Haroutyun Krikor Daghlian Jr., born May 4, 1921, was an American physicist with the Manhattan Project who accidentally irradiated himself on August 21, 1945, during a critical mass experiment at the remote Omega Site facility at Los Alamos National Laboratory in New Mexico, resulting in his death 25 days later, on September 15, 1945. Daghlian was memorialised on May 20, 2000, by the city of New London, with the erection of a memorial stone and flagpole in Calkins Park.
Daghlian was irradiated as a result of a criticality accident that occurred when he inadvertently dropped a tungsten carbide brick onto a 6.2 kg delta phase plutonium bomb core. This core, available at the close of World War II and later nicknamed the “Demon core”, also resulted in the death of Louis Slotin in a similar accident, and was used in the Able detonation, during the Crossroads series of nuclear weapon testing.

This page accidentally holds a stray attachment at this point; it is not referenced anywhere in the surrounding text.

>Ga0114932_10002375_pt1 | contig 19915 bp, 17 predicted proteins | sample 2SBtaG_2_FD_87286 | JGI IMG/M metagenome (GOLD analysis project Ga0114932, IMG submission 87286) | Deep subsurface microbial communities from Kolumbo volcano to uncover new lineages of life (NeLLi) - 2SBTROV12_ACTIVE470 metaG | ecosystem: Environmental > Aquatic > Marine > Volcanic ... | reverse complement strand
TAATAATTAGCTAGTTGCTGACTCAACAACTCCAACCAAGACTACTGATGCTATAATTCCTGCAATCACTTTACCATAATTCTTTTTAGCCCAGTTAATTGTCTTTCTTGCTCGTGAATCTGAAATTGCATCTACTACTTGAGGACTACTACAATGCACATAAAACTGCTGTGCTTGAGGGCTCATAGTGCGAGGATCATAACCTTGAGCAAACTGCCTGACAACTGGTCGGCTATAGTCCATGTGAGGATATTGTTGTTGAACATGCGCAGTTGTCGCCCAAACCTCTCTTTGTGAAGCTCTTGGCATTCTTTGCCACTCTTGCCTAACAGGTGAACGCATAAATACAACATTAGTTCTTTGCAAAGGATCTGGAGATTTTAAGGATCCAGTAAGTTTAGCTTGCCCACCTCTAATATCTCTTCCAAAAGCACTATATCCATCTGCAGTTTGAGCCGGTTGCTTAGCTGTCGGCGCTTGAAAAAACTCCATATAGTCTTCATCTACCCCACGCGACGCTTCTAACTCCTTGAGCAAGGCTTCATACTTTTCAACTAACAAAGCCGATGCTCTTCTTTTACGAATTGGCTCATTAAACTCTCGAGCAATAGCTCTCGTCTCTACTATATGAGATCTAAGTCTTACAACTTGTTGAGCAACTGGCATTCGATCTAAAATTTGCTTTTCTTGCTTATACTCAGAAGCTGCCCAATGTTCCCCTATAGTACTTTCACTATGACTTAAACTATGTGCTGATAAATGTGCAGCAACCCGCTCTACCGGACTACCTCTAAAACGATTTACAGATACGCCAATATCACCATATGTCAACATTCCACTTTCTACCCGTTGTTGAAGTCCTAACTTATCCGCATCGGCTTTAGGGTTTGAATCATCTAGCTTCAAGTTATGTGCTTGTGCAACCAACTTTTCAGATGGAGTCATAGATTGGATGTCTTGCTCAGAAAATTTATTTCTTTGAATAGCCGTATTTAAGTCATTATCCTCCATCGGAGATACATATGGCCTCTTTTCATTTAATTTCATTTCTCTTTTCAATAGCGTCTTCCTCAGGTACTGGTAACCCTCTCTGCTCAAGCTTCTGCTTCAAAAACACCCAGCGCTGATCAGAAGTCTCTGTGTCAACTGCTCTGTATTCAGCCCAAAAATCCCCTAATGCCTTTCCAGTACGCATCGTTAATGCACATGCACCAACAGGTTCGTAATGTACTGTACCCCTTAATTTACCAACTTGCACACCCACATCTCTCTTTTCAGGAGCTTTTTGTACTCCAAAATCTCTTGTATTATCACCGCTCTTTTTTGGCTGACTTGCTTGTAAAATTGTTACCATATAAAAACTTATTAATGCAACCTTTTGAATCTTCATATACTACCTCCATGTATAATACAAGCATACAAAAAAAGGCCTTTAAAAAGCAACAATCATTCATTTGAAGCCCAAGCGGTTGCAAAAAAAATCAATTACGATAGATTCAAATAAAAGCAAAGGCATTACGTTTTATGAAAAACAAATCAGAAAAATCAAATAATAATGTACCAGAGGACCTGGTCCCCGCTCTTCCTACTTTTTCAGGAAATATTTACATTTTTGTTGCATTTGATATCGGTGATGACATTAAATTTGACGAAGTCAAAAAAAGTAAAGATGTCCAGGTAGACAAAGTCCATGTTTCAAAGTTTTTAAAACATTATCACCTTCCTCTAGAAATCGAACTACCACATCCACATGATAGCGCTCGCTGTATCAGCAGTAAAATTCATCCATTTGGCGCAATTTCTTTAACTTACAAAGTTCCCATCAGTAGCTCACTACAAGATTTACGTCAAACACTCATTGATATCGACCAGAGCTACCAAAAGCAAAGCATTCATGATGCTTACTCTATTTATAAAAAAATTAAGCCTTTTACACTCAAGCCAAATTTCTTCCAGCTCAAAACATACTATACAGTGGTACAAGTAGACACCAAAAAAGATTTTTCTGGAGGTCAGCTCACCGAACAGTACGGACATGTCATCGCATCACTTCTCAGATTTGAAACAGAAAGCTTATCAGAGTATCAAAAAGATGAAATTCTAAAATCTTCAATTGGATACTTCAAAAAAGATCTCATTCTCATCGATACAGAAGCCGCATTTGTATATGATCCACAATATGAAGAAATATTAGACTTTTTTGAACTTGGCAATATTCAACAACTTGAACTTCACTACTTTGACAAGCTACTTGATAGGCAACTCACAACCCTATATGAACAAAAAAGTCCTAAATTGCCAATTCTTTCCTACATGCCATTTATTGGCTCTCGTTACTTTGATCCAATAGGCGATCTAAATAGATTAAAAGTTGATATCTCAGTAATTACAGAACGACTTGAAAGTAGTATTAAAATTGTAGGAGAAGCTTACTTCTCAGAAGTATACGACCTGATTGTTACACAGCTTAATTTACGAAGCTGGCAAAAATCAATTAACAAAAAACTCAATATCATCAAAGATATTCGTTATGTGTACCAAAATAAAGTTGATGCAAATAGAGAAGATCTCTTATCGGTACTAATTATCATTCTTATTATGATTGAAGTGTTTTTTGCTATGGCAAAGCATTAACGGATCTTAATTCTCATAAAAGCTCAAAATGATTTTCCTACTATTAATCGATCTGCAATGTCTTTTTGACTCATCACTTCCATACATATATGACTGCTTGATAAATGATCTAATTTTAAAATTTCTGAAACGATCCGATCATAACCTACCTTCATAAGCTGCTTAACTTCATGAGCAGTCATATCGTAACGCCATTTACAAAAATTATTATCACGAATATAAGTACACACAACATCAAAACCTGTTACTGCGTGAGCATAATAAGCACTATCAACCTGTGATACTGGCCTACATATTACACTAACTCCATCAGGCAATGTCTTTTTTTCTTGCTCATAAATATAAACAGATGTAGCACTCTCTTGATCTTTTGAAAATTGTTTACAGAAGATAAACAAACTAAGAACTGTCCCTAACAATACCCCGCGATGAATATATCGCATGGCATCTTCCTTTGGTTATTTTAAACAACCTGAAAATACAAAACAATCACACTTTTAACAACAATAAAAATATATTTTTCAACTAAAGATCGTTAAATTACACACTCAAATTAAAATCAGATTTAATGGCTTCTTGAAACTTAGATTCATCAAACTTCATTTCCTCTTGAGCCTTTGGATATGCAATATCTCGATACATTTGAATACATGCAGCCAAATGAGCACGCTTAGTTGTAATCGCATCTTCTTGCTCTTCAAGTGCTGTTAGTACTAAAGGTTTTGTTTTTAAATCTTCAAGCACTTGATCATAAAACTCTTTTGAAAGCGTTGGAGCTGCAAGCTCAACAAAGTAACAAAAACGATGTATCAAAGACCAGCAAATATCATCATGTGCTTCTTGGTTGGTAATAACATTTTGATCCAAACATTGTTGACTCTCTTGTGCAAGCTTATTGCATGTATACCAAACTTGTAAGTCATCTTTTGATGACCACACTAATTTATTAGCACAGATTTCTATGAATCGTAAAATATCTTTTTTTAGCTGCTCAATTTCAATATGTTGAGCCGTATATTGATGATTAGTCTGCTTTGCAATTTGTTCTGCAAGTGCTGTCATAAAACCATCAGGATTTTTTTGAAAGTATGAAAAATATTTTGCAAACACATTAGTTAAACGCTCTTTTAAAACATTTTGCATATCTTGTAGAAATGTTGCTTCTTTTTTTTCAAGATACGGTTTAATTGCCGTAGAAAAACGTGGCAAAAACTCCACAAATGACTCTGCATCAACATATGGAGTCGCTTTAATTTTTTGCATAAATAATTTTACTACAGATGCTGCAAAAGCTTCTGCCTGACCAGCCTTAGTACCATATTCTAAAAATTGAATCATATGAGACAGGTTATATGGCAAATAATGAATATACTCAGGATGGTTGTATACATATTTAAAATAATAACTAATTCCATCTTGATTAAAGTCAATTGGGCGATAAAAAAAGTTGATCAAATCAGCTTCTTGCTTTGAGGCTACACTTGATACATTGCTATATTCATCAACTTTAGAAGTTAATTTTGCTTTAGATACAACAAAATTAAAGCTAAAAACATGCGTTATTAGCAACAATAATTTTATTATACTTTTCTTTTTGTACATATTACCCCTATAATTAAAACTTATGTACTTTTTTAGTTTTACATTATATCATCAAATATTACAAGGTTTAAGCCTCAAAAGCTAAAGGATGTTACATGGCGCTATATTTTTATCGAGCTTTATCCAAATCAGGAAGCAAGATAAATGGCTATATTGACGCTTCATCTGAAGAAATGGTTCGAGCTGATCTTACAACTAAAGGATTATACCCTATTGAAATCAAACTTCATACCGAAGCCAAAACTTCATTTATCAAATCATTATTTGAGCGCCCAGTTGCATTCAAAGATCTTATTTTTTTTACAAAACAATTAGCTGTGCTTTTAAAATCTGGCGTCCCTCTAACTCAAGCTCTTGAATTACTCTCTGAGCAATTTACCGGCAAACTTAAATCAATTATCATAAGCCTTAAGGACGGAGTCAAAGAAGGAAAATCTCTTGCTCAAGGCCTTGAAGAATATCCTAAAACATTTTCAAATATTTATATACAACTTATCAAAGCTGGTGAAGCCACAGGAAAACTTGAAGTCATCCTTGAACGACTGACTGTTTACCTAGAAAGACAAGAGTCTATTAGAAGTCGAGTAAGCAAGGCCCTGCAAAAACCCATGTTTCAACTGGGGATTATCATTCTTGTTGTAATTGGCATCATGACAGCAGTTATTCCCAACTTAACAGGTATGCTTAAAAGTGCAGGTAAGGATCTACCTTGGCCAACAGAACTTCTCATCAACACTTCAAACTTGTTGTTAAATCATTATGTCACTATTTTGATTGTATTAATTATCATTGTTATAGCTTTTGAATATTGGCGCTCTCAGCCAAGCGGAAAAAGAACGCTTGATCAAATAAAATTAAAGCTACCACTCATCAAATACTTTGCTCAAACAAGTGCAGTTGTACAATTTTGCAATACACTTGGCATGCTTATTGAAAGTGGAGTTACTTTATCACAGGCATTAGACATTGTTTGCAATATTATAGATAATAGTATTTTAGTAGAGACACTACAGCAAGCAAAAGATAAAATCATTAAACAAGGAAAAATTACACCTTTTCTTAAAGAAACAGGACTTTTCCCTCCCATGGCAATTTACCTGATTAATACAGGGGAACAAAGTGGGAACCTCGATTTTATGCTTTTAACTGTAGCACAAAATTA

As a result of the incident, safety regulations for the project were scrutinized and revised. A special committee was established to review any similar experiments and recommend appropriate safety procedures. These procedures included needing a minimum of two people involved in such an experiment; at least two instruments monitoring neutron intensities, each with audible alerts; and a prepared plan for operating methods and any contingencies which may occur during an experiment. Additionally, discussions and designs for remote-controlled test devices were initiated, which eventually led to the creation of the Godiva device. These changes did not prevent another criticality accident at Los Alamos: Louis Slotin was killed in 1946 while performing criticality tests on the same core that killed Daghlian.